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Research of Eric Schuler and co-workers at the Industrial Sustainable Chemistry group features at the cover of Green Chemistry, a journal of the Royal Society of Chemistry. Together with colleagues from the Catalysis Engineering group and in cooperation with researchers from the University of Manchester, they present a ‘perspective’ paper that draws a comprehensive picture of formate as a potential key intermediate in carbon dioxide utilization. It contains an overview of the history and chemical details of the coupling reaction of two formate molecules to oxalate, and provides an outlook on its potential for industrial value chains for producing CO2-based chemicals and polymers.

The cover of Green Chemistry. The illustration was prepared by first author of the paper Eric Schuler. Image: Green Chemistry.

Replacing fossil feedstocks for chemicals and polymers in the chemical industry is a key step towards a future circular society. CO2 offers a great opportunity as a starting material for new fossil-free value chains. However, since CO2 has a very low reactivity, its conversion requires either high energy inputs or nifty catalytic systems. An example of the latter can be found in an electrochemical cell using a gas-diffusion electrode to convert CO2 into formate. To further fulfil the promises of this first step in CO2 utilization, a conversion path needs to be developed that connects formate to existing or novel chemical synthesis routes suitable for large-scale industrial application.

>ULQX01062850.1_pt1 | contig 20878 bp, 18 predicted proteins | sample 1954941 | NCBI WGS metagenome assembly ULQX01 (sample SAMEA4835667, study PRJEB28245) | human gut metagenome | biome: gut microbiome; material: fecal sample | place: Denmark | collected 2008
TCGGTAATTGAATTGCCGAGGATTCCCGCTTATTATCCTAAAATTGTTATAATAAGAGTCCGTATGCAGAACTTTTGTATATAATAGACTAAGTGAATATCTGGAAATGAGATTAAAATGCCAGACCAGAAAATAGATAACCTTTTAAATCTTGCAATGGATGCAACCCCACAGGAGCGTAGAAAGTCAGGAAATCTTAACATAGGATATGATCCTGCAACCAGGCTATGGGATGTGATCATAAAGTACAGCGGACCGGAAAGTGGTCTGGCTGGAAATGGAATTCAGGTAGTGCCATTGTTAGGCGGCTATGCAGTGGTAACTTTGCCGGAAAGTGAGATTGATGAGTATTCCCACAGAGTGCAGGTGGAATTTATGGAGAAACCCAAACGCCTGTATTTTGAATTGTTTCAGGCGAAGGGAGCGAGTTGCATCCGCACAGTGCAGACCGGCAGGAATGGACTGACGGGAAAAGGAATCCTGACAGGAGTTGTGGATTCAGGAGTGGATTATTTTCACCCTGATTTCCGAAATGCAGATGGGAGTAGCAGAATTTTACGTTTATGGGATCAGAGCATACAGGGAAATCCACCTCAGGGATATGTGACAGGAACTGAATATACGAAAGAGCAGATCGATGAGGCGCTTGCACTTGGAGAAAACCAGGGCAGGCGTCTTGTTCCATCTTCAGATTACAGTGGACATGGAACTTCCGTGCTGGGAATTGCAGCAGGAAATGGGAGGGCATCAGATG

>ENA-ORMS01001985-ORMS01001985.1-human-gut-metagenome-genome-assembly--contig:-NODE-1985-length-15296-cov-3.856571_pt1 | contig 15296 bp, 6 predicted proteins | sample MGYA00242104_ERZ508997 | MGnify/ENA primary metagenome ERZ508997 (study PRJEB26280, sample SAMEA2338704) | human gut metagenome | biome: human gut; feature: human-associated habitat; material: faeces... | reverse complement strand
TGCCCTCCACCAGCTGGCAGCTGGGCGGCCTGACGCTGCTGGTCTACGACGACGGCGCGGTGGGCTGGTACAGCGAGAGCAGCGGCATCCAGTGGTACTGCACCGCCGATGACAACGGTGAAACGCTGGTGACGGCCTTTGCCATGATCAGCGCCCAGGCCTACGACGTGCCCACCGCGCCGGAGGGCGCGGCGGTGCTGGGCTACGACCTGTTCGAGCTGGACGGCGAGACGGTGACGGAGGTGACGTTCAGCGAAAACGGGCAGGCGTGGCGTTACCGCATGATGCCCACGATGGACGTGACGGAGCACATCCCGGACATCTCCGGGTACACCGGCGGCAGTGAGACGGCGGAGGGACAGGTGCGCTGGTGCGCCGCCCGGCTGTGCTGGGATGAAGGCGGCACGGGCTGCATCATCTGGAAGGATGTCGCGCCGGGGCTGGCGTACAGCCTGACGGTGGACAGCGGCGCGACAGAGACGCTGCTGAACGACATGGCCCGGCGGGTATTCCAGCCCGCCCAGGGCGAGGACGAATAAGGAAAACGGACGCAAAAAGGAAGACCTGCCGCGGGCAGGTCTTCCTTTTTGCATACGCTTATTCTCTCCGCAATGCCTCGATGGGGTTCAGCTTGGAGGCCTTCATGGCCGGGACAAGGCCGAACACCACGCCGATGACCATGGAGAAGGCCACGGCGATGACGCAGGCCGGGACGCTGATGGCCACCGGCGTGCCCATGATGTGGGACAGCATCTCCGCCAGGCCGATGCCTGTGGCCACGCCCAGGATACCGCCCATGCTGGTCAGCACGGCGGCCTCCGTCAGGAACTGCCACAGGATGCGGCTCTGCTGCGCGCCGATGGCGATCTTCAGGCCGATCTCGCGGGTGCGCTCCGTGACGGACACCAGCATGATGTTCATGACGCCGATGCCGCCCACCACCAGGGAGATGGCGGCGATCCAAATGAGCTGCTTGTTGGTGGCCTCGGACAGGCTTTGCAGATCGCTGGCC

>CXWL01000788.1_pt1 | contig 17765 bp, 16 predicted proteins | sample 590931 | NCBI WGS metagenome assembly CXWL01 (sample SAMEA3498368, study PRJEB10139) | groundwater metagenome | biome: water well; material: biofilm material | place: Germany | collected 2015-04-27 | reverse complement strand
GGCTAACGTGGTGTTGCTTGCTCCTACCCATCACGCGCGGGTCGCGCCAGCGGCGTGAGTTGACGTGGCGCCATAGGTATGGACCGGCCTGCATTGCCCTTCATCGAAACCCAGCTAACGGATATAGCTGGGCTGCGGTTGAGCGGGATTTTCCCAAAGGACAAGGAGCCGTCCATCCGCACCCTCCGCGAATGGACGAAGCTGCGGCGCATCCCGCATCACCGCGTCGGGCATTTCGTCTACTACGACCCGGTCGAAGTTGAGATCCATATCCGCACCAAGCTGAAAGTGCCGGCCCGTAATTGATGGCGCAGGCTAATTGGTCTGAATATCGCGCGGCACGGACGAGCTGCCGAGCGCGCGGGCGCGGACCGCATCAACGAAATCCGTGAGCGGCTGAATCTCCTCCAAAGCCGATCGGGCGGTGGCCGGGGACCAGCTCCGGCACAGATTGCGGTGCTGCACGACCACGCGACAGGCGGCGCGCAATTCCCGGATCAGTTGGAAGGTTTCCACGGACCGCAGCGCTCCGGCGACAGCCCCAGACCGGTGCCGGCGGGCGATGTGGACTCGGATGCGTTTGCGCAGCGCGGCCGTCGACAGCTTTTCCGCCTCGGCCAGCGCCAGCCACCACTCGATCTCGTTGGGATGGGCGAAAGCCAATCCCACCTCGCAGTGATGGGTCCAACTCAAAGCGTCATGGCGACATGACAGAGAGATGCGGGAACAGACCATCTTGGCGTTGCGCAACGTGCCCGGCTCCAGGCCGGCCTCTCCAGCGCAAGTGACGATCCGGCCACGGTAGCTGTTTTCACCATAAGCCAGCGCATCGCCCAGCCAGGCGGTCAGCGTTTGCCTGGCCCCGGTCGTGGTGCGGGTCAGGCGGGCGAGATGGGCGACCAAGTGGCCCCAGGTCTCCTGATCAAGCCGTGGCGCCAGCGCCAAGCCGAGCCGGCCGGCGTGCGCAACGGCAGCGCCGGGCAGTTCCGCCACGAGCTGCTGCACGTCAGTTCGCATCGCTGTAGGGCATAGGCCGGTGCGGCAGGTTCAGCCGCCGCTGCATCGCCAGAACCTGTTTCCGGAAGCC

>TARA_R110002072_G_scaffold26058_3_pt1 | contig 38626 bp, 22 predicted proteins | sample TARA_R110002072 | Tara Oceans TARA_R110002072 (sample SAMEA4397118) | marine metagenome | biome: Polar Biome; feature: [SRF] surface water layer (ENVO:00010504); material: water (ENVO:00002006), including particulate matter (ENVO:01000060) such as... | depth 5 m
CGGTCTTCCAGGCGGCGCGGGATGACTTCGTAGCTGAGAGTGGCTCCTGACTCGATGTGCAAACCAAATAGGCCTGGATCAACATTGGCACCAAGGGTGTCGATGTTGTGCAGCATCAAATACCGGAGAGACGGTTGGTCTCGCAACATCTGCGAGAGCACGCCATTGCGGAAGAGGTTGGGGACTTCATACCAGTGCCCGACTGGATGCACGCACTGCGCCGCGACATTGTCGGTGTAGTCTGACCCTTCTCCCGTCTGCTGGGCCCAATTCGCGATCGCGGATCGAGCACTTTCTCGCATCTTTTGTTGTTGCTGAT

In their perspective article, Schuler and co-workers focus on the coupling of two formates to oxalate and explore alternative coupling partners for formate to unlock its full potential. Oxalate or oxalic acid is considered a potential versatile ‘platform chemical’ for materials production. It can for instance be further converted towards glycolic acid and other useful monomers that enable the synthesis of renewable plastics. Thus, the formate-to-oxalate coupling reaction, or FOCR, can be considered as a crucial step in the chemical conversion route from CO2 towards valuable products.

Most recent advances and challenges

As the paper describes, the FOCR has been studied for more than 175 years and has even seen an industrial use in the past. It presents the history of the FOCR, discusses the most recent advances and challenges for its implementation in CO2 utilization processes in the future. The authors provide an overview of the various reaction parameters and their ability to influence the reaction and products that can be obtained. To understand the reaction better and improve it in the future, they critically discuss the many mechanisms proposed for the various catalytic systems in the FOCR. Finally, they explore the potential to introduce new catalytic and solvent systems or co-reactants to the FOCR, to improve reaction performance and broaden the range of products from CO2 derived formate.

Route for polymers from CO2 via (i) electrochemical reduction to formate, (ii) thermal formate coupling to oxalate, (iii) electrochemicaloxalate acidification, (iv) thermocatalytic reduction of oxalic acid to glycolic acid, and (v) polymer production from oxalic acid and its derivatives. This route is being researched in the European Horizon 2020 project OCEAN. Image: HIMS.

Paper details

Eric Schuler, Michele Morana, Pavel A. Ermolich, Kristian Lüschen, Adam J. Greer, S. F. Rebecca Taylor, Christopher Hardacre, N. Raveendran Shiju and Gert-Jan M. Gruter: Formate as a key intermediate in CO2 utilization Green Chem.,2022, 24, 8227-8258 DOI: 10.1039/D2GC02220F, cover: 10.1039/D2GC90097A

See also